Click here to

Session: Therapy: Brachytherapy Dosimetry [Return to Session]

Monte Carlo Characterization of High Atomic Number Inorganic Scintillators for in Vivo Dosimetry in Ir-192 Brachytherapy

V Kaveckyte1,2*, E B Joergensen3,4, J G Johansen4, A Carlsson Tedgren1,2 (1) Department of Health, Medicine and Caring Sciences, Linkoping University, SE-58185 Linkoping, Sweden (2) Department of Medical Radiation Physics and Nuclear Medicine, Karolinska University Hospital, SE-17176 Stockholm, Sweden (3) Aarhus University, Health Graduate School, DK-8000 Aarhus, Denmark (4) Department of Oncology, Aarhus University Hospital, DK-8200 Aarhus, Denmark


SU-IePD-TRACK 6-1 (Sunday, 7/25/2021) 12:30 PM - 1:00 PM [Eastern Time (GMT-4)]

Purpose: To use Monte Carlo (MC) simulations for the characterization of several existing high atomic number (Z) inorganic scintillator dosimeters designed for in vivo dosimetry of ¹⁹²Ir brachytherapy treatments.

Methods: An MC code system PENELOPE-2014 was used to determine the absorbed-dose energy dependence of ZnSe:O (Z(eff)= 32) and CsI:Tl (Z(eff)= 54) relative to water (D(det)⁄D(wat)) and the influence of scatter conditions which change between detector calibration, experimental characterization, and in vivo measurements. Additionally, the change in photon spectrum due to the pelvic bones and its impact on detector response was evaluated to mimic treatments in the pelvic area. Detector design influence was also investigated.

Results: ZnSe:O and CsI:Tl have a large absorbed-dose energy dependence relative to water (up to four and ten times, respectively). Its change over the radial distance range relevant for in vivo dosimetry was comparable for the two materials despite a large difference in their Z(eff). The D(det)⁄D(wat) dependence on phantom size was negligible up to 2 cm distance but increased to 14 % at 5 cm distance from the source. Neither detector design nor pelvic bones had influence on the detector response. Volume averaging was few percent.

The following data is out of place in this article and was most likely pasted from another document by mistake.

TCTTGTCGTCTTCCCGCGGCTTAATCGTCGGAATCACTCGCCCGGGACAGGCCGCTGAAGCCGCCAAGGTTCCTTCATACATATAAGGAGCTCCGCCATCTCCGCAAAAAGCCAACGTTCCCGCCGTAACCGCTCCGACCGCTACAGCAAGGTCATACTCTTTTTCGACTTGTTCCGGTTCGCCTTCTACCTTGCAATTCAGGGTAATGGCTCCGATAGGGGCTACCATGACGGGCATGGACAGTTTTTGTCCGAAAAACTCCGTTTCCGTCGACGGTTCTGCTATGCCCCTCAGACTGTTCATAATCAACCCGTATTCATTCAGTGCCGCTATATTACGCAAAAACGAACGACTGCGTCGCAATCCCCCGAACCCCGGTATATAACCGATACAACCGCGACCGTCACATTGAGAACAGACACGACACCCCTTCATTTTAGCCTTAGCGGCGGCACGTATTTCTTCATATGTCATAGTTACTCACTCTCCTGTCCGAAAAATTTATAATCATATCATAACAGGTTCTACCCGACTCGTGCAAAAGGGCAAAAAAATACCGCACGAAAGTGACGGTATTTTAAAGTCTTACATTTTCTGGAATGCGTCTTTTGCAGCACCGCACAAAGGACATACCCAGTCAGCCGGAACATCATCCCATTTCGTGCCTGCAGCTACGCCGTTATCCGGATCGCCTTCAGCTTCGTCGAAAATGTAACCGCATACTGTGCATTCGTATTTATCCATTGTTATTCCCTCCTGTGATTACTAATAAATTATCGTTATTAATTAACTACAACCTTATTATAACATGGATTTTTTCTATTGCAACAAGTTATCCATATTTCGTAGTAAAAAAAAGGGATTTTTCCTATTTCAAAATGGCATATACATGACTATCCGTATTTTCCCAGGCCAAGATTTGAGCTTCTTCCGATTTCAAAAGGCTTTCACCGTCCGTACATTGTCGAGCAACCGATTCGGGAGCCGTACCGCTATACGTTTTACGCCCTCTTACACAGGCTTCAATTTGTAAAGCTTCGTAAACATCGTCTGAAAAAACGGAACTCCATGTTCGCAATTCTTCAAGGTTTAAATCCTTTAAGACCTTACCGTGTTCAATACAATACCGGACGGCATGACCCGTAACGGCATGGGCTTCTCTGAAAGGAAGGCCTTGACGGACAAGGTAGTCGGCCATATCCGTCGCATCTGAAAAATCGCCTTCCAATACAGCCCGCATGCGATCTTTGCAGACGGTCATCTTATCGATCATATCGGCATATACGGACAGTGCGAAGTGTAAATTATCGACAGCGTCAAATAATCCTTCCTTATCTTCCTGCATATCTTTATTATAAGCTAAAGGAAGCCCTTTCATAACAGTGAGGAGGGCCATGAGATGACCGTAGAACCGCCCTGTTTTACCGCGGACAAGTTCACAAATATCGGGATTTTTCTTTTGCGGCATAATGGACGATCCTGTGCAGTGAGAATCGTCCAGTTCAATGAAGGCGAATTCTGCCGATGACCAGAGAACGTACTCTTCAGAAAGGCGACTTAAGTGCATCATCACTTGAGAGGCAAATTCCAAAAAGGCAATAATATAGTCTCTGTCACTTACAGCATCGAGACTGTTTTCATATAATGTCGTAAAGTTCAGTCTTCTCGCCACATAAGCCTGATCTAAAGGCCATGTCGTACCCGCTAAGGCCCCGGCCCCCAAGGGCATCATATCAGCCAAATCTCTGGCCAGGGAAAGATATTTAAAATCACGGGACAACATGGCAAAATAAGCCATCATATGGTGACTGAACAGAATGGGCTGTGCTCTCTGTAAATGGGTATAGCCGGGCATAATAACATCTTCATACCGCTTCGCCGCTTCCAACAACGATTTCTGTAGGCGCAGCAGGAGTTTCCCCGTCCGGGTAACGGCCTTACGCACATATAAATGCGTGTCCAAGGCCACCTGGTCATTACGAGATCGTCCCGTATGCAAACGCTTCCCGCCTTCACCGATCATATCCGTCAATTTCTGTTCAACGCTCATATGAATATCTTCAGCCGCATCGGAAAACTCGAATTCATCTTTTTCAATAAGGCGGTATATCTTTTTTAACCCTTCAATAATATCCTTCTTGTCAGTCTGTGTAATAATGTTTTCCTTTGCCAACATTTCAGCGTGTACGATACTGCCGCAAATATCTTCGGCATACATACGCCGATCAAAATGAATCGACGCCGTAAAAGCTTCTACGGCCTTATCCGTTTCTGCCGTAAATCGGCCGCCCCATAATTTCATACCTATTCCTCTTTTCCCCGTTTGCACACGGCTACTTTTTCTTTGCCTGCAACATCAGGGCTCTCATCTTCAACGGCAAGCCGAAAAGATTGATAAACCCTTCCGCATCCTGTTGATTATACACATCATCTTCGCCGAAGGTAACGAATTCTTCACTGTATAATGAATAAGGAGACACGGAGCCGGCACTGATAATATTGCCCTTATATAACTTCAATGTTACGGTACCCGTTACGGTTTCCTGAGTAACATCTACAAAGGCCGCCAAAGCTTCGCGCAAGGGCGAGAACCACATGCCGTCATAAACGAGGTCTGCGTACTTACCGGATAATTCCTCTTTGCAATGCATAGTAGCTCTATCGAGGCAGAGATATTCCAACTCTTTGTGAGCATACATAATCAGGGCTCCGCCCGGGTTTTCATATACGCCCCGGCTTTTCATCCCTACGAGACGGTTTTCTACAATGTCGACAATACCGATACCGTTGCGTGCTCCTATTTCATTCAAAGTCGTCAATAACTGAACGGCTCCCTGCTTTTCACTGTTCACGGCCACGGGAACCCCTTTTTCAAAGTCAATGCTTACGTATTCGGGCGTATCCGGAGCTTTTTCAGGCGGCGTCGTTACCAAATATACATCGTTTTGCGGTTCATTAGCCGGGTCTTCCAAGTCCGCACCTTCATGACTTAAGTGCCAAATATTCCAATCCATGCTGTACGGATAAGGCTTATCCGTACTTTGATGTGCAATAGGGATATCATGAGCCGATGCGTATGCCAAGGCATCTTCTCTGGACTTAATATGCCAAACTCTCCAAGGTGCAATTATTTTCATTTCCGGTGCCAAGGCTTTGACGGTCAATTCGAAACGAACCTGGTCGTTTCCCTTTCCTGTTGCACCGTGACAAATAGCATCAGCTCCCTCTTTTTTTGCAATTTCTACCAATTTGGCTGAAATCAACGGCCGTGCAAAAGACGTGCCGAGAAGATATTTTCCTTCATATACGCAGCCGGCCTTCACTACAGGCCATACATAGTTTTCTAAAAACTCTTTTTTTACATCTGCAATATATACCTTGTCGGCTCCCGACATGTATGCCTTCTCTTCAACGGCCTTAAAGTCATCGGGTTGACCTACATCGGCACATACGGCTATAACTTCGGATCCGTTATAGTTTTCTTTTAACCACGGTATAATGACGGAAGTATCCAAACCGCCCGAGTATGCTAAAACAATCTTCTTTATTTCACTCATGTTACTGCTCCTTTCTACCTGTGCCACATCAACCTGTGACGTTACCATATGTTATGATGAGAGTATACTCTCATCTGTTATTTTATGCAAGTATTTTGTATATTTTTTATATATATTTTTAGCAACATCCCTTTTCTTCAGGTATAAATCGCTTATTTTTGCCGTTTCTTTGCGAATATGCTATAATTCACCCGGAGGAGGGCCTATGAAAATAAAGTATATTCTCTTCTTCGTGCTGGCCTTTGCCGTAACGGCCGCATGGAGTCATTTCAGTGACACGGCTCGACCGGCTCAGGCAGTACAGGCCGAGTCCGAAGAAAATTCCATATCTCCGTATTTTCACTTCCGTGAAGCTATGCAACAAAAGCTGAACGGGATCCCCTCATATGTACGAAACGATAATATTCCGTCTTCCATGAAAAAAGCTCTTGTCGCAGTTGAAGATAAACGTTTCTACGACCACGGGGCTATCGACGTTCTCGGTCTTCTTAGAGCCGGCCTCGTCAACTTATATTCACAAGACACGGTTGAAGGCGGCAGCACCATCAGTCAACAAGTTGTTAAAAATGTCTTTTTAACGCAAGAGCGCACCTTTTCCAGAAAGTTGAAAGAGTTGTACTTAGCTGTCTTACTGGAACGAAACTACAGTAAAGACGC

Conclusion: Most of the experimental studies investigating high-Z detectors use water phantoms that provide full scatter which differ from the in vivo measurement conditions. Our work shows that the change in ZnSe:O and CsI:Tl detector response is not negligible and shall be evaluated to avoid erroneous absorbed dose to water determination. Similar conclusions would apply for other high-Z detector systems. Additionally, although the D(det)⁄D(wat) dependence is large for high-Z inorganic scintillators, it can be well-characterized and agrees with the experimental data for ZnSe:O. Without an MC study, such conclusions could not be drawn since the experimentally determined detector response could be affected by its scintillation properties.



    Monte Carlo, Scintillators, Dosimetry


    TH- Brachytherapy: Treatment verification and reconstruction

    Contact Email